Refugees must relocate to flee rebels, says UN

UN sources say some 20,000 people in the Kibati refugee camp north of Goma must be relocated as soon as possible for security reasons. Refugees at the camp said they were living in fear of attack.


Click here to read our exclusive report on the refugee exodus, by FRANCE 24 special correspondents Arnaud Zajtman and Marlene Rabaud.



Rebels in the east of Democratic Republic of Congo advanced Thursday to the outskirts of a strategic crossroads town where government troops went on a looting rampage at the start of the week.

"We are at the entrance of Kanyabayonga", Bertrand Bisimwa, spokesman for the National Congress for the Defence of the People (CNDP) led by renegade Tutsi general Laurent Nkunda, told AFP by telephone.

Two independent sources said the rebels, as of Wednesday night, had advanced to about 10 kilometres south of Kanyabayonga, which is around 175 kilometres (110 miles) north of the Nord-Kivu capital Goma.

The United Nations meanwhile said that around 20,000 people currently living in the Kibati camp, north of Goma, would be relocated "as soon as possible" for security reasons, a spokesman for the United Nations High Commissioner for Refugees told AFP on Thursday.

"Kibati is a disaster. You can't have people there, so close to the front line," said David Nthengwe, a spokesman for the UN refugee agency in Goma.

"The military are always going through the camp, in and out, and knowing the behaviour of the army, anything can happen."

There have also been reports of drunk soldiers disturbing the camp's  population, as well as looting.

"I think probably 90 percent of them will want to move," he said. "Some will not move because they will fear they are being moved further away from their homes. So that will be a factor to consider."

At Kanyabayonga, the rebels said they had advanced on the town without a fight, as government troops -- who the United Nations says carried out widespread looting and "acts of brutality" in Kanyabayonga at the start of the week -- had fled.

"The situation is calm," the rebel spokesman said. "We can see that the adversary is still fleeing."

Kanyabayonga is strategic because it is the meeting point of main roads in Nord-Kivu, and thus a point of control over the north of the conflict-stricken province.

Nkunda's rebels -- who for more than two weeks have been 15 kilometres outside Goma -- already control Mirangi village, the last community on the way into Kanyabayonga, one of the independent sources said.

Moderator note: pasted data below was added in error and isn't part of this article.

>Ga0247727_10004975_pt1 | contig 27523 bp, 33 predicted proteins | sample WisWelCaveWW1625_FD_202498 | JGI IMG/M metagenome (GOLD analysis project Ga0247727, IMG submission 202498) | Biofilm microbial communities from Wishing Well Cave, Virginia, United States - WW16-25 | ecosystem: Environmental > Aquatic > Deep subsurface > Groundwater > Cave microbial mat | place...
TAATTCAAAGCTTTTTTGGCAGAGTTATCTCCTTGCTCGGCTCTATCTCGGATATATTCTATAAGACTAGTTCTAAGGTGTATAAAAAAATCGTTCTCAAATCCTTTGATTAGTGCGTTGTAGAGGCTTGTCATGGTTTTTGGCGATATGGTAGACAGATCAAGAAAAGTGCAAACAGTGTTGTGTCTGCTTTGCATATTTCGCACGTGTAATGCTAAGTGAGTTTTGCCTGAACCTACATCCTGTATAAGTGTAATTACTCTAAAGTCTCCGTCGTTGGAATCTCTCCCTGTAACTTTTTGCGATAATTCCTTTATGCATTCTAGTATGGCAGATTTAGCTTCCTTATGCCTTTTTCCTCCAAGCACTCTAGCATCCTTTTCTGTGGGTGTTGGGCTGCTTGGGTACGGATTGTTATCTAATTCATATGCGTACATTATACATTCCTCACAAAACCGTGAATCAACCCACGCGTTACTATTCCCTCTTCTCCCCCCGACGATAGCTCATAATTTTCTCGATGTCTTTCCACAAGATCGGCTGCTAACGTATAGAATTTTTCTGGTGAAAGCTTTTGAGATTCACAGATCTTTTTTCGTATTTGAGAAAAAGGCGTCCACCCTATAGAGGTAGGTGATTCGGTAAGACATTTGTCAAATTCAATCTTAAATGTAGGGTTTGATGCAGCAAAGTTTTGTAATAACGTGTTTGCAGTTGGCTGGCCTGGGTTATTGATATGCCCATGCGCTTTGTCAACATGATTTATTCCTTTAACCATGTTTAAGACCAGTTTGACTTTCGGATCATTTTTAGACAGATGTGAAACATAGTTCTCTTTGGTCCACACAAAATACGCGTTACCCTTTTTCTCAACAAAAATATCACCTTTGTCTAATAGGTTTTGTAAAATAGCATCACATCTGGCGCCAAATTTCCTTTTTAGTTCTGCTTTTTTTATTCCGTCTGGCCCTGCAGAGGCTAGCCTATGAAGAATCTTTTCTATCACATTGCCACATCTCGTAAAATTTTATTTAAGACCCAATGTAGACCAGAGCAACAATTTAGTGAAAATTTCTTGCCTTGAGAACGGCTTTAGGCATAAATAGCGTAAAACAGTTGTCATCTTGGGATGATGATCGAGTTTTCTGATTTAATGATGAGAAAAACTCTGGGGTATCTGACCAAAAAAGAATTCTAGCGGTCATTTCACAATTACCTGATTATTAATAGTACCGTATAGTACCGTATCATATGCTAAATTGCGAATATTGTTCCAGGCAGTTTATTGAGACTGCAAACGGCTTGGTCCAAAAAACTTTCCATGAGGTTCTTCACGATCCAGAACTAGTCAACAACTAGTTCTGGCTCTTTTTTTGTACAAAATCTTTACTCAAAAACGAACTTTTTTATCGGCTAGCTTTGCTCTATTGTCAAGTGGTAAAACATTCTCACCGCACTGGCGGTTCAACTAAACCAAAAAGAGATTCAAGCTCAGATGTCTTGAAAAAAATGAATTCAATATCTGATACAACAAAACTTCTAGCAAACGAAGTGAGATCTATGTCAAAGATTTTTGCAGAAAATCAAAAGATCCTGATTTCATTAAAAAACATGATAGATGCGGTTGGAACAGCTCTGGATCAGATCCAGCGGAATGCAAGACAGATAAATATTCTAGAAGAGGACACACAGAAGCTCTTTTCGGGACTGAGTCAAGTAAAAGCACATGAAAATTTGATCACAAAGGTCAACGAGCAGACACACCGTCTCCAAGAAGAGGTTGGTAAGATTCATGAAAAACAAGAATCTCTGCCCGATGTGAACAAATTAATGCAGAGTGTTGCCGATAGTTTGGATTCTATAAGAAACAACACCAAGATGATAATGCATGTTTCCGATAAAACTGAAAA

Spokesmen for the UN mission in Congo (MONUC), which has a base in Kanyabayonga, could not be contacted Thursday.

On Wednesday, MONUC blamed rebels for forcing thousands of displaced people to flee a refugee camp, as President Joseph Kabila's government in Kinshasa promised to punish soldiers who took part in the Kanyabayonga rampage.

Several thousand civilians had sought refuge near a MONUC base at Kiwanja, about 80 kilometres north of Goma, to escape fighting last week between the rebels and pro-government militias.

The rebels seized Kiwanja on November 5 and began a mopping-up operation to kill remaining pro-government Mai-Mai militia who they said had melted into the local population.

Human Rights Watch has said at least 50 civilians were killed, citing local sources who said the rebels had sought out "enemy collaborators".

Authorities in Kinshasa promised to punish soldiers who engaged in pillaging this week in villages in the Kanyabayonga region.

"Whoever committed acts of violence will be punished," government spokesman Lambert Mende told AFP.

MONUC said government soldiers on Monday and Tuesday took part "in looting and acts of brutality against the civilian population in the Kanyabayonga area," adding that three of the looters were killed.

Several displaced persons' camps have been emptied and razed in areas of Nord-Kivu province that have fallen under rebel control over the past two weeks, aid agencies reported.

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